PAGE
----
In a talk, illustrations are word pictures that clarify, support, exemplify, or demonstrate points in the message. Basically, there are two kinds of illustrations: “pointed” and “pointless.” A pointed illustration supports the subject while a pointless one does not. Pointed
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Recently, I read a short article by Scott Berkum that discusses the difference between “confidence” and “arrogance.” In my experience, most people intuitively know the difference between an arrogant person and a person who exudes a measured degree of confidence.…
In today’s Information Age, plagiarism is rampant. Because it is a great temptation for both speakers and writers to plagiarize the work of others, I want to share a cautionary note on this topic. Believe me when I say that …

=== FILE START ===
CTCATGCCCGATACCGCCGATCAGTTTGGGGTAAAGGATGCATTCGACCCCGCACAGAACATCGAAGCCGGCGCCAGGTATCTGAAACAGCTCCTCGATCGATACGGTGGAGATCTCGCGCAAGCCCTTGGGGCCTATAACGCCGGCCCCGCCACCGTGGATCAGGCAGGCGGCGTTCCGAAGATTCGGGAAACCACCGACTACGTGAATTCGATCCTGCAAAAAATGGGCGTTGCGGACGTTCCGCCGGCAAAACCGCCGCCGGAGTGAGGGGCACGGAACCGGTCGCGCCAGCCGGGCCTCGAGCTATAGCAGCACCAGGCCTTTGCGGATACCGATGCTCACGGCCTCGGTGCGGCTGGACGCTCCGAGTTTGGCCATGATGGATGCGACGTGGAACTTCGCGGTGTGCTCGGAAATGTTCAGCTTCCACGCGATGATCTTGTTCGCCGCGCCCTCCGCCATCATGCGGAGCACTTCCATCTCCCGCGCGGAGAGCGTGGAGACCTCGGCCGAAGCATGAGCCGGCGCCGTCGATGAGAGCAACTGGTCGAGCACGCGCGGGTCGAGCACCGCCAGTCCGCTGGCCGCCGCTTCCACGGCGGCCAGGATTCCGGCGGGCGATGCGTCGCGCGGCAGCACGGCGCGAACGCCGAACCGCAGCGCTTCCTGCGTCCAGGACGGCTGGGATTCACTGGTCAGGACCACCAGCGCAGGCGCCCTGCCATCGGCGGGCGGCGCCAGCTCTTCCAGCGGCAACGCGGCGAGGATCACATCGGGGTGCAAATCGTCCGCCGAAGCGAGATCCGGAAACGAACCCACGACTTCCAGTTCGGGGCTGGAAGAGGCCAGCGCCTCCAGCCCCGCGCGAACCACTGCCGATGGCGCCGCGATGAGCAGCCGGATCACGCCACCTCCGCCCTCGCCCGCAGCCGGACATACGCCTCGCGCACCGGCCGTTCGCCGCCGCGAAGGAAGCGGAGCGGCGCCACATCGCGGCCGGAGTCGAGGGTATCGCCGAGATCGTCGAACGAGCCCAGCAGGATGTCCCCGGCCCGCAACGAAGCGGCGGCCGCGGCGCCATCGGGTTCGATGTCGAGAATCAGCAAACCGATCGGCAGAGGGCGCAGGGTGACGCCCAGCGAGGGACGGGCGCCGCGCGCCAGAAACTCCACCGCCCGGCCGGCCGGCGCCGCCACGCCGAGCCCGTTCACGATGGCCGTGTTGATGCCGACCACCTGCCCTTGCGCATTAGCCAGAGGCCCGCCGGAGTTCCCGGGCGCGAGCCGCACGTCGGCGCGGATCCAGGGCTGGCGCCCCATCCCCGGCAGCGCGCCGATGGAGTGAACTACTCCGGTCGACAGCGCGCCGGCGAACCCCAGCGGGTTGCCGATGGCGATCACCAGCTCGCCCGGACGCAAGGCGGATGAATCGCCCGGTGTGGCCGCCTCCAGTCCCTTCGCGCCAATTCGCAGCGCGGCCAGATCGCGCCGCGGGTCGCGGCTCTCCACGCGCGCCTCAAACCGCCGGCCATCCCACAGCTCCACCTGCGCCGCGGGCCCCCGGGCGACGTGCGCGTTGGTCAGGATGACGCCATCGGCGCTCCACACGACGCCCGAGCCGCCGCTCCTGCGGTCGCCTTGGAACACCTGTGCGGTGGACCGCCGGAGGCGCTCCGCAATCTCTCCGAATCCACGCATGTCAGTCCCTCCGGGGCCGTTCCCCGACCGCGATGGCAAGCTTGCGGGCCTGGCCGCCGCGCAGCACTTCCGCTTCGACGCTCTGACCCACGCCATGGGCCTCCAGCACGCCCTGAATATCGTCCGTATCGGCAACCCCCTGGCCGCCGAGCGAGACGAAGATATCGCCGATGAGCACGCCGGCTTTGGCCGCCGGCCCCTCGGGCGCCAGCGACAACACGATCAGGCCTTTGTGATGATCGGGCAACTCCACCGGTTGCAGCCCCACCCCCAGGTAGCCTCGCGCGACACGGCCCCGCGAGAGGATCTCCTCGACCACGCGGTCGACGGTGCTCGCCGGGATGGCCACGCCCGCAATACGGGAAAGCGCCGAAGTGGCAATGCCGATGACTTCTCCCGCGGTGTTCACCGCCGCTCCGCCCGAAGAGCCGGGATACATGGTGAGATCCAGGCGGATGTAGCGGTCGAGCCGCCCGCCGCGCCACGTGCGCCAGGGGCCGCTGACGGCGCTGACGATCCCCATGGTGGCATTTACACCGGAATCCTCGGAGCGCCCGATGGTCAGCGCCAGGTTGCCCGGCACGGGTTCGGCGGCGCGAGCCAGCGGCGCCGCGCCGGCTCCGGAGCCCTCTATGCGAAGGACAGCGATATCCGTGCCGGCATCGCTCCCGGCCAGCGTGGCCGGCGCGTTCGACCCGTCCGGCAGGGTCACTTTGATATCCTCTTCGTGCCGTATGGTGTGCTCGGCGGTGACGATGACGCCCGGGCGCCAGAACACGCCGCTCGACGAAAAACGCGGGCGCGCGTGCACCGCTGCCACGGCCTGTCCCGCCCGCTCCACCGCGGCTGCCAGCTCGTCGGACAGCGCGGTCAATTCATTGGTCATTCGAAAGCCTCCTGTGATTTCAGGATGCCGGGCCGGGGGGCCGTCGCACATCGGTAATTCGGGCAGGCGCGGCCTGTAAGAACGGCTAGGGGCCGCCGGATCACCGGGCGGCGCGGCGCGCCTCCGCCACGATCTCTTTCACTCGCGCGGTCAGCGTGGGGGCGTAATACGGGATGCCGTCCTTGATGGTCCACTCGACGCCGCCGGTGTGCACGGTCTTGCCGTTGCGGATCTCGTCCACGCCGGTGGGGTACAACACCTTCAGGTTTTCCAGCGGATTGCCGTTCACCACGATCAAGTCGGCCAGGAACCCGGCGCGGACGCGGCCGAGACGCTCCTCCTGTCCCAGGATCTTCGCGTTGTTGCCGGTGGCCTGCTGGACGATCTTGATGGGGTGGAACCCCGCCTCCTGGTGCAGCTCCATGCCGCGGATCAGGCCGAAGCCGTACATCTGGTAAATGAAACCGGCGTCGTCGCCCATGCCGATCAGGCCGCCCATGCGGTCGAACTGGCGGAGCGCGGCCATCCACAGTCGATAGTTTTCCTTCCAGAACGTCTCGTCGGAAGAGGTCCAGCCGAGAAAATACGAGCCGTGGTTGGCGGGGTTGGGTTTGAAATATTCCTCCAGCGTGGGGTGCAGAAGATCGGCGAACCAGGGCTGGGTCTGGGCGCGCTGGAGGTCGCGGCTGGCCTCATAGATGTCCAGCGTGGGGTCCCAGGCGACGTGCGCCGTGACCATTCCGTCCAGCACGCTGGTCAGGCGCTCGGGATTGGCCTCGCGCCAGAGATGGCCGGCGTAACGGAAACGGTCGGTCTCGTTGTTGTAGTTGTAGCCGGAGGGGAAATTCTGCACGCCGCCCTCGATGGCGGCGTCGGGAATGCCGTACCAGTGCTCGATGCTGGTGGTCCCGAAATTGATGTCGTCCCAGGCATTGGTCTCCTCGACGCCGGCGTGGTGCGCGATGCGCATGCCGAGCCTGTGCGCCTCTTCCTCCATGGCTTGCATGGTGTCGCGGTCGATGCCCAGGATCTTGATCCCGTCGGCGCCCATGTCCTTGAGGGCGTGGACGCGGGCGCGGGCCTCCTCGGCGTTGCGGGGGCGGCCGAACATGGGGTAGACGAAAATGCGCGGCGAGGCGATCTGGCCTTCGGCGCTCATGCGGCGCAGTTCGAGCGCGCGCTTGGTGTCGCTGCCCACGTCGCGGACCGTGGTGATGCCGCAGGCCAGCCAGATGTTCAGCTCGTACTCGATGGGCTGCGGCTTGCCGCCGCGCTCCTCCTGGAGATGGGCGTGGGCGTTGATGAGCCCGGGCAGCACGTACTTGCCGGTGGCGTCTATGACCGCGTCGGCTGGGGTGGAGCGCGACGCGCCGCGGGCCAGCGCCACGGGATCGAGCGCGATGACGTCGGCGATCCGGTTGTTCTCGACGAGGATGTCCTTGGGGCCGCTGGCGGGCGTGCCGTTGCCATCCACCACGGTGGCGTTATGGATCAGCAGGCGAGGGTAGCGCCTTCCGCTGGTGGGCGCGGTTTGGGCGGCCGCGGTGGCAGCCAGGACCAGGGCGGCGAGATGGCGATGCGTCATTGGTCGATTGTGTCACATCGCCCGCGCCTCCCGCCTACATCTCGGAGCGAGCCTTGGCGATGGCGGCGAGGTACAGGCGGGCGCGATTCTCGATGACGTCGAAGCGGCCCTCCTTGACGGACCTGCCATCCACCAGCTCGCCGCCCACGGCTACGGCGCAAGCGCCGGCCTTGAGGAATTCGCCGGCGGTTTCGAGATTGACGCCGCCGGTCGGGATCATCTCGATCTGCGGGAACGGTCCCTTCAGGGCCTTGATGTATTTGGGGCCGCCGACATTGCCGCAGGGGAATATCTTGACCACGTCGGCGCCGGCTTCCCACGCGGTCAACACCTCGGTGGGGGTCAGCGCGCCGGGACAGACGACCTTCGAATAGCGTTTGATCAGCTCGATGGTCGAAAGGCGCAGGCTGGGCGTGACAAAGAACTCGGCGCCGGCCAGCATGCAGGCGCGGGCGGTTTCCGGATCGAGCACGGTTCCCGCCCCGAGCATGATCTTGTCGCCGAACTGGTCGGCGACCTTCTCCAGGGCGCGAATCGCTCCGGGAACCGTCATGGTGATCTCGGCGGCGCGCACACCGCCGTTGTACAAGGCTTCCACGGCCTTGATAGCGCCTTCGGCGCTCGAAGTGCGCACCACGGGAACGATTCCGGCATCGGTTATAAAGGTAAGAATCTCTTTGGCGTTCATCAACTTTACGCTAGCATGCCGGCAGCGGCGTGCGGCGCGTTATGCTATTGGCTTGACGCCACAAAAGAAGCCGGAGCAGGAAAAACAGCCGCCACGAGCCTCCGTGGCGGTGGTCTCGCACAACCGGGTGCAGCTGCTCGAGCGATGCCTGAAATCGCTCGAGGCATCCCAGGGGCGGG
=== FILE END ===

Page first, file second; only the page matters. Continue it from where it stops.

When it comes to public speaking, first impressions matter. In many cases, the speaker is a stranger to the audience. Initially, the only way for an audience to evaluate a speaker is by their visual appearance. Many of us know…
“SOMETIMES QUESTIONS ARE MORE IMPORTANT THAN ANSWERS.”
– Nancy Willard
If you read and put into practice the principles included here, you will definitely improve as a communicator.
There are many questions a presenter can ask before speaking, but the …
The structure of a talk varies depending on the message and the messenger. Some speakers like to use the “manuscript method;” in which they write out their message word for word, and leave nothing to chance. These presenters have something
Generally, the best talks come from presenters who speak on topics that resonate with their own values. These devoted orators talk about subjects that matter to them deeply. They speak with power and passion because they believe so strongly in
Suppose someone asked you to do a presentation on “The History of NASA’s Space Program.” Do you think the approach and content would be impacted by the length of time they gave you to speak? Of course it would. That
The first question a presenter must answer involves the listening audience. The composition of a group influences what and how one prepares. Determining the makeup of an audience involves certain considerations that can be broken down into two categories: Demographics